Example three is a claim, prominent on the front page of The Times on New Year’s Eve, that since joining the EU in 1973, the UK has paid over half a trillion pounds to the EU. This figure was based on ‘new research’ by the Vote Leave campaign in which the payments from earlier years have been inflated to current prices and aggregated over the 43 years from 1973-2015. Because prices have risen nearly ten-fold since 1973, the relatively small payment of £187 million in 1973 becomes nearly £2 billion in today’s money, and so on. Although this technique is a commonly used one, it does require that the raw data are accurate.
Those used by Vote Leave were not and here is why. The EU budget has, for many years, been around 1% of the gross domestic product (GDP) of the Union and the starting point for calculating what each Member State contributes is also 1% of its national GDP. In annual statements published by the Treasury onEuropean Union Finances, there is a simple table which shows this ‘gross contribution’, but then also has a line showing the rebate to which the UK has been entitled since 1985. Both the Treasury and the European Commission have confirmed that what the UK actually pays to Brussels is the hypothetical gross contribution less the rebate. In other words, if we could examine the transactions on the Treasury’s bank account we would see the actual payment by the UK over the years is always substantially below the notional gross contribution.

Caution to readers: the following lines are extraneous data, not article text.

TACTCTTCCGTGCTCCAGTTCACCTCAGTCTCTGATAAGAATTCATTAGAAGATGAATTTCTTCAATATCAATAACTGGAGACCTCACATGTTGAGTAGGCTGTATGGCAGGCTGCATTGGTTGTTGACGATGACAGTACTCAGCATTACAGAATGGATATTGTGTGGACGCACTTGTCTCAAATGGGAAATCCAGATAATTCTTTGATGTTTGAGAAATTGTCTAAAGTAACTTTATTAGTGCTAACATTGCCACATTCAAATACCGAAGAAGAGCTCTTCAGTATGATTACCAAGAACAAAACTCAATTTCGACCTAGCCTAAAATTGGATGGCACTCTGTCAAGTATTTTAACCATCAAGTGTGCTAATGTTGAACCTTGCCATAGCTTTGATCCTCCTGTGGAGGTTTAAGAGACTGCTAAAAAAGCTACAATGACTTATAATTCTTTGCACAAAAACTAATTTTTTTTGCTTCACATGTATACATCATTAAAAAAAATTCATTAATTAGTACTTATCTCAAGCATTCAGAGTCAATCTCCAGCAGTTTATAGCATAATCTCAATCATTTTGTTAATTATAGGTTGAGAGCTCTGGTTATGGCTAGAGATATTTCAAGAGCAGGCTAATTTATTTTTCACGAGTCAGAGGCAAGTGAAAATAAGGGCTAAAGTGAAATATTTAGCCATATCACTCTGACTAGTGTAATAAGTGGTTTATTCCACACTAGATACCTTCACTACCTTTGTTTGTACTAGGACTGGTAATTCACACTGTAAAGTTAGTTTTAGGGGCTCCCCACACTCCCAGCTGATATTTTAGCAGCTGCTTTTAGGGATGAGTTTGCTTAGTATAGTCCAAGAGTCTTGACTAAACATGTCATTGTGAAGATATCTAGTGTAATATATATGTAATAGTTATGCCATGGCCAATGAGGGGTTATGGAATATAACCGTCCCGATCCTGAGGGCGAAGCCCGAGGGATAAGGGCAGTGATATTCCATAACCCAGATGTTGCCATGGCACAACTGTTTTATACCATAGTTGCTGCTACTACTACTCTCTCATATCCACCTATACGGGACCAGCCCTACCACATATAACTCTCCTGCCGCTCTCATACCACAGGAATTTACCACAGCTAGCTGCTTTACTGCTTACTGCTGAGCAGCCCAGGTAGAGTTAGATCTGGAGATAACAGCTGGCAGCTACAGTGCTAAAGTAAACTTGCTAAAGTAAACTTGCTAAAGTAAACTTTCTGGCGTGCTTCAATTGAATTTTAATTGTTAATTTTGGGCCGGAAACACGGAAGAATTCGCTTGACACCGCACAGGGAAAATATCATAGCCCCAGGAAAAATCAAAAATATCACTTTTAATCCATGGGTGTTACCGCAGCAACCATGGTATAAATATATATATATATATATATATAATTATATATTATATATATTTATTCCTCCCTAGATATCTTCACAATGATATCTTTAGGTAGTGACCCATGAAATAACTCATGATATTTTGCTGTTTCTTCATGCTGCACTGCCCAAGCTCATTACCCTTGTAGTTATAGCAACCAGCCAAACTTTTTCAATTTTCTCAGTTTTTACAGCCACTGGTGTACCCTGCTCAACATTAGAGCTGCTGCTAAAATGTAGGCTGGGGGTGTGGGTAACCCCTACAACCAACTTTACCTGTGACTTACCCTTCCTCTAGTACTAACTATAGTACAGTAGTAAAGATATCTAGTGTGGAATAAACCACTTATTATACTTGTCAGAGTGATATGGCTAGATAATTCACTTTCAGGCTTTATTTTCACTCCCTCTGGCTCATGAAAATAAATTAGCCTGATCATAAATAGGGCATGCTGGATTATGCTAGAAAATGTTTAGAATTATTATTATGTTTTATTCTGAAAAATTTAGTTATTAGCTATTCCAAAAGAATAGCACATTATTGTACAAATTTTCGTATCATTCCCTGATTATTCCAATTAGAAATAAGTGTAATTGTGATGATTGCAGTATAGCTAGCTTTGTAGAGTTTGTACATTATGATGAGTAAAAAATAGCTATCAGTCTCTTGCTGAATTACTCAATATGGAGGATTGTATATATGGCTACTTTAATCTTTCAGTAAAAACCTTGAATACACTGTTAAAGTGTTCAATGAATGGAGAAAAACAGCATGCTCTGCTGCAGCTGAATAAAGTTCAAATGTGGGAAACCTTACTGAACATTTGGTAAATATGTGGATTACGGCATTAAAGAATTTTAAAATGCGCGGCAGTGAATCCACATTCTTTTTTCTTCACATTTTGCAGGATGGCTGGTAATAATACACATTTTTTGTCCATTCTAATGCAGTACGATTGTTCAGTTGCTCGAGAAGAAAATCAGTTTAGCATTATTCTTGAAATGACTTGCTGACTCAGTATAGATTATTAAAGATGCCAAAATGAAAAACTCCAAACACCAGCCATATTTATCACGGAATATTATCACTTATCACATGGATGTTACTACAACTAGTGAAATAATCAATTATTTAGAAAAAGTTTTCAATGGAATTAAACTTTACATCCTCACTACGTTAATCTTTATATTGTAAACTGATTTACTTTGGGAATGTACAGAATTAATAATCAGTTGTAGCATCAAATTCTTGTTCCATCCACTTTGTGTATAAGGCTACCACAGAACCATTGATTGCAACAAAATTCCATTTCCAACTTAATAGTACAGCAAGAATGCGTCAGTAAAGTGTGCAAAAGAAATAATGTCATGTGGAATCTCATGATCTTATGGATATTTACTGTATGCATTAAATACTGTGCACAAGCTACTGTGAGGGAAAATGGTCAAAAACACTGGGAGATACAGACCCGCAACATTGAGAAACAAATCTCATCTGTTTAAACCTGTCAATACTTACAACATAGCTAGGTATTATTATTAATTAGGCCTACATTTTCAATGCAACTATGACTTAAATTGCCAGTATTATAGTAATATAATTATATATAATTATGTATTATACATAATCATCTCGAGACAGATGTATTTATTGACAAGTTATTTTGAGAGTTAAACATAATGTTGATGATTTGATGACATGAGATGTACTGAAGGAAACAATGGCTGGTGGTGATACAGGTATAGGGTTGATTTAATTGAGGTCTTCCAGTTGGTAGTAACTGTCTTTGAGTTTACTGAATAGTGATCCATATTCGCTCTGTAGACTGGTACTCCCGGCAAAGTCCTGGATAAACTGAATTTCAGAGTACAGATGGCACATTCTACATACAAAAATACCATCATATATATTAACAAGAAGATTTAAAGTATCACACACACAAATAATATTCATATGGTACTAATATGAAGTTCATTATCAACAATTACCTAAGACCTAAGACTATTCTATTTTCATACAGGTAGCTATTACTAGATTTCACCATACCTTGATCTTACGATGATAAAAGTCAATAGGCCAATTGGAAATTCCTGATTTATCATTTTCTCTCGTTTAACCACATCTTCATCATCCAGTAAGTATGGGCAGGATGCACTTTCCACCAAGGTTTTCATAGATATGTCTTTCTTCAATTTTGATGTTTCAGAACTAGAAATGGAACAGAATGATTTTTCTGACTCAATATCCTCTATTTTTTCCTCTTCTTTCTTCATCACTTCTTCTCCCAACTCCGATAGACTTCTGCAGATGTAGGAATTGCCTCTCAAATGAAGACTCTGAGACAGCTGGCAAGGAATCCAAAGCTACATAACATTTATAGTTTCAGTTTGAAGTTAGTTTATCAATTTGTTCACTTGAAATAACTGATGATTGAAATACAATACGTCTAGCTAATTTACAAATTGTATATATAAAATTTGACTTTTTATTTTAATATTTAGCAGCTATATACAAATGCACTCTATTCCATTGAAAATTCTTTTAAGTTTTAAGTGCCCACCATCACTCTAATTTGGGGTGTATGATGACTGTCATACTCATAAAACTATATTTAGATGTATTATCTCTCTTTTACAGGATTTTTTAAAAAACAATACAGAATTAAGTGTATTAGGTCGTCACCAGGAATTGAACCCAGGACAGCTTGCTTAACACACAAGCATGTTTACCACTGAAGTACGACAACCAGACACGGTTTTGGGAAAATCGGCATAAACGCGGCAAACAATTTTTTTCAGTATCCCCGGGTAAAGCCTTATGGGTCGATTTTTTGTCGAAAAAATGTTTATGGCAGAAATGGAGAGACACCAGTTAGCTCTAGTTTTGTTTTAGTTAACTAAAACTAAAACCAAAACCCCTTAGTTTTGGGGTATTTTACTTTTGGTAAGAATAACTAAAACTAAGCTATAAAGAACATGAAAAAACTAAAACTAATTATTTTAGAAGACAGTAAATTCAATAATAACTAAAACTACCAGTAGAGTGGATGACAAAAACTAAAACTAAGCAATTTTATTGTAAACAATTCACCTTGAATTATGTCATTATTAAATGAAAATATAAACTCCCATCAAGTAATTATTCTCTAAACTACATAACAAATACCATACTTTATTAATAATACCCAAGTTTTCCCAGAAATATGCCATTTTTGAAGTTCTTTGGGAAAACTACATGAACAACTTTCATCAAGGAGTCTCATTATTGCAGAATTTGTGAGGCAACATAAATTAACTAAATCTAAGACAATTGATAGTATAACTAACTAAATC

Vote Leave’s study used slightly different numbers published by the Office for National Statistics (ONS), but does not take account of the rebate and therefore greatly exaggerates what the UK has actually paid to the EU. A new paper ‘Who pays for the EU and how much does it cost the UK?’ analyses the payments to the EU in detail and replicates the Vote Leave methodology, using the same ONS data, for the actual payments and finds that the £500bn claim overstates the true payment by £110bn, meaning that it is 29% too high. The paper also shows that relative to our prosperity (as measured by the actual payment as a percentage of our gross national income), the UK is the EU country that consistently pays the least towards the EU budget.
There is no question that over 43 years, the amount of money the UK has contributed is substantial, and that there are plenty of other ways that the money the UK ‘sends to Brussels’ could be used, be it for more nurses, better flood defences or any of the other alternatives so often canvassed. On the home page of Vote Leave’s web-site there is, at the time of writing, a taxi-meter style of counter showing the amount clicking up by the second and having now attained £505.4bn. The counter is dramatic; it is visually striking; but it is also wrong.
Is it too much to hope for a bit more honesty in the use of statistics, or are we condemned to what the fifth century Chinese general Sun Tzu said: “All warfare is based on deception”?
Please note: This post originally appeared on Brexit Blog.
Iain Begg is a Professorial Research Fellow at the European Institute, London School of Economics and Political Science, and Senior Fellow on the UK Economic and Social Research Council’s initiative on The UK in a Changing Europe.